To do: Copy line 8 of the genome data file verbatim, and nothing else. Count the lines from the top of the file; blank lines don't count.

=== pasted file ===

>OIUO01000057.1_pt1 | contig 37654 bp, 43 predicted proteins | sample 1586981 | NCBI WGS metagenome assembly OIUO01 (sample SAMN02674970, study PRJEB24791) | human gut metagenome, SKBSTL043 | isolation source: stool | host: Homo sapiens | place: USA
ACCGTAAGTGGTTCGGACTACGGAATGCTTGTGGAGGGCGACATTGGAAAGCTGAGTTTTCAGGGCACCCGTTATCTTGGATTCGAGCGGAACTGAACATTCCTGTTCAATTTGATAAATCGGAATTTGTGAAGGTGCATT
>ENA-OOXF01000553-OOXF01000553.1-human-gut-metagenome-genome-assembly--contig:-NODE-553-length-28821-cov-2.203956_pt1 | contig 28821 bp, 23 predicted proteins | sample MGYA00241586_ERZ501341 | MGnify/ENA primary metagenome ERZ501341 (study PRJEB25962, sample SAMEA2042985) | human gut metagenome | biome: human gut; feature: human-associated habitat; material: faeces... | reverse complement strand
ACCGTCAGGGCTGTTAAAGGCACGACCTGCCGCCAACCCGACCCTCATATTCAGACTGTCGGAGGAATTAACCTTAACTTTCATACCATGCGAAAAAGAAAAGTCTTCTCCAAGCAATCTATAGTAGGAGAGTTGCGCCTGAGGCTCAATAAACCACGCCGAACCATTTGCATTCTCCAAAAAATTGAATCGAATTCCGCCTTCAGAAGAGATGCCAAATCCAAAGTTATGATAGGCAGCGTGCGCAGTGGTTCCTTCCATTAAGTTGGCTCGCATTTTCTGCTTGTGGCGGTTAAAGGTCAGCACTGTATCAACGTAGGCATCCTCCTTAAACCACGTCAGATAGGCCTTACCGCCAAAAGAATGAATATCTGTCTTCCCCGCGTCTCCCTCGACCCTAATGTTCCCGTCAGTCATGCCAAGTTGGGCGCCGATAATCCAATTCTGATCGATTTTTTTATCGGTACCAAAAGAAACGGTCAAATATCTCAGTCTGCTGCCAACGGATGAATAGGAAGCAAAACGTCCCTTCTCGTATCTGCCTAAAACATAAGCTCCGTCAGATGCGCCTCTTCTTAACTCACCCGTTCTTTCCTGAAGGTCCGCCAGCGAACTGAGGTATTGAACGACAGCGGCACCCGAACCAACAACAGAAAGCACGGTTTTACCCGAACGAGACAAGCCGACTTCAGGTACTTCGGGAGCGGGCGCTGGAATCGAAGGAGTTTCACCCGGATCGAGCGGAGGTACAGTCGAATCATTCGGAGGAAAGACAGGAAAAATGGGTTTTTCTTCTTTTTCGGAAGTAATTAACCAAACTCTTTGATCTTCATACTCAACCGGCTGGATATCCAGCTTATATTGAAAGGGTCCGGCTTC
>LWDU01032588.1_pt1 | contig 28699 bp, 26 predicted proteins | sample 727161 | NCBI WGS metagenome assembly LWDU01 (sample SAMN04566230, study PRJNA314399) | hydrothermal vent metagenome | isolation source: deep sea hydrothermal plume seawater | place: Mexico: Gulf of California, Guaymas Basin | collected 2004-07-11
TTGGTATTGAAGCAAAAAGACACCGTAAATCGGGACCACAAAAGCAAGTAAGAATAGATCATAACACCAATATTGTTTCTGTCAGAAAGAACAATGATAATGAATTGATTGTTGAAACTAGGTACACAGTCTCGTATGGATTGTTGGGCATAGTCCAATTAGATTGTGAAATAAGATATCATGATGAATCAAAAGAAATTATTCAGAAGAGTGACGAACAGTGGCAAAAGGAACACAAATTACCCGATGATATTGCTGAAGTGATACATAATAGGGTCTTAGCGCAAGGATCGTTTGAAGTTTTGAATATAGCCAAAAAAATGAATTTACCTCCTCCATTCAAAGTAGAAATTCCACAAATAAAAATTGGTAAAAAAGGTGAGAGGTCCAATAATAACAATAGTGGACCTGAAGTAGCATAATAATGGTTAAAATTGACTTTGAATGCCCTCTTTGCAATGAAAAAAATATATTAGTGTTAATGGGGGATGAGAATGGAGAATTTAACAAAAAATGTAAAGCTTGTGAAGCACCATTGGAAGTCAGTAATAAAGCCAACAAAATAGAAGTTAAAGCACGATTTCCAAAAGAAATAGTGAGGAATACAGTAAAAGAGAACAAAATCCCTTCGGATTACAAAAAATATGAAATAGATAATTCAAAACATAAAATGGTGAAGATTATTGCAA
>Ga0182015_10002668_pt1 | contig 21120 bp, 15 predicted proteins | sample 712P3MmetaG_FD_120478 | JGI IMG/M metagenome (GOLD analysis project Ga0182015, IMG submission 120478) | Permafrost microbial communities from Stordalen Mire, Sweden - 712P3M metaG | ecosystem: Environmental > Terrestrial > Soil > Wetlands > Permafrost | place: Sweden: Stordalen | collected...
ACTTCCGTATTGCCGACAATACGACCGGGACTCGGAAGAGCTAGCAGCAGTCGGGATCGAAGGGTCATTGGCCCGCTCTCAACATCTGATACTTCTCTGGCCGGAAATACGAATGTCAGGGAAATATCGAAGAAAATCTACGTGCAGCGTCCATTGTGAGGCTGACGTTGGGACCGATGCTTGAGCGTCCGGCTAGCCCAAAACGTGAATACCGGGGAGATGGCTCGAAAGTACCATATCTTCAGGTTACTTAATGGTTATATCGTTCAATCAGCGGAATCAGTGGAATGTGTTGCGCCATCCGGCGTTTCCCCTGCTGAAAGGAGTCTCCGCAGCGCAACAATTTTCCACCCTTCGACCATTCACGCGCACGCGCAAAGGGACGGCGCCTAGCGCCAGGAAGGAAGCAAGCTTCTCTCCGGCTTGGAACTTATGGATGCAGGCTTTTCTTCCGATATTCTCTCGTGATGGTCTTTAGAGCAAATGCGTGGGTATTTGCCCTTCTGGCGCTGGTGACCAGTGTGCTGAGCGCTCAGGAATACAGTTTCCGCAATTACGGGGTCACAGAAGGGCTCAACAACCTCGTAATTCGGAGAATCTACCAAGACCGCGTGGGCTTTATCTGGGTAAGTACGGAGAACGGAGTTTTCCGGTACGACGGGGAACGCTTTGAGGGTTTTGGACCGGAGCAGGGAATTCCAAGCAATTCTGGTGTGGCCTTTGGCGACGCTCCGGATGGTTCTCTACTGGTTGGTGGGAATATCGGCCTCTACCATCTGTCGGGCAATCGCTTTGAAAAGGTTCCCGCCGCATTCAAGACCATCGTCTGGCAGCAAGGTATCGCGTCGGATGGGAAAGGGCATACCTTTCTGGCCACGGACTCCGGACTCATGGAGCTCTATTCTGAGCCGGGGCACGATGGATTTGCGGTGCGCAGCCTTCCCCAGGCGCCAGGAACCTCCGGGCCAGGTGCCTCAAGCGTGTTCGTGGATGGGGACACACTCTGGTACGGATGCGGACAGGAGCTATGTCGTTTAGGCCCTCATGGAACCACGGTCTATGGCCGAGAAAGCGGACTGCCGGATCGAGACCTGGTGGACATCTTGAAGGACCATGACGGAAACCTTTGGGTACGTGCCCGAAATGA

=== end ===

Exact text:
ACTTCCGTATTGCCGACAATACGACCGGGACTCGGAAGAGCTAGCAGCAGTCGGGATCGAAGGGTCATTGGCCCGCTCTCAACATCTGATACTTCTCTGGCCGGAAATACGAATGTCAGGGAAATATCGAAGAAAATCTACGTGCAGCGTCCATTGTGAGGCTGACGTTGGGACCGATGCTTGAGCGTCCGGCTAGCCCAAAACGTGAATACCGGGGAGATGGCTCGAAAGTACCATATCTTCAGGTTACTTAATGGTTATATCGTTCAATCAGCGGAATCAGTGGAATGTGTTGCGCCATCCGGCGTTTCCCCTGCTGAAAGGAGTCTCCGCAGCGCAACAATTTTCCACCCTTCGACCATTCACGCGCACGCGCAAAGGGACGGCGCCTAGCGCCAGGAAGGAAGCAAGCTTCTCTCCGGCTTGGAACTTATGGATGCAGGCTTTTCTTCCGATATTCTCTCGTGATGGTCTTTAGAGCAAATGCGTGGGTATTTGCCCTTCTGGCGCTGGTGACCAGTGTGCTGAGCGCTCAGGAATACAGTTTCCGCAATTACGGGGTCACAGAAGGGCTCAACAACCTCGTAATTCGGAGAATCTACCAAGACCGCGTGGGCTTTATCTGGGTAAGTACGGAGAACGGAGTTTTCCGGTACGACGGGGAACGCTTTGAGGGTTTTGGACCGGAGCAGGGAATTCCAAGCAATTCTGGTGTGGCCTTTGGCGACGCTCCGGATGGTTCTCTACTGGTTGGTGGGAATATCGGCCTCTACCATCTGTCGGGCAATCGCTTTGAAAAGGTTCCCGCCGCATTCAAGACCATCGTCTGGCAGCAAGGTATCGCGTCGGATGGGAAAGGGCATACCTTTCTGGCCACGGACTCCGGACTCATGGAGCTCTATTCTGAGCCGGGGCACGATGGATTTGCGGTGCGCAGCCTTCCCCAGGCGCCAGGAACCTCCGGGCCAGGTGCCTCAAGCGTGTTCGTGGATGGGGACACACTCTGGTACGGATGCGGACAGGAGCTATGTCGTTTAGGCCCTCATGGAACCACGGTCTATGGCCGAGAAAGCGGACTGCCGGATCGAGACCTGGTGGACATCTTGAAGGACCATGACGGAAACCTTTGGGTACGTGCCCGAAATGA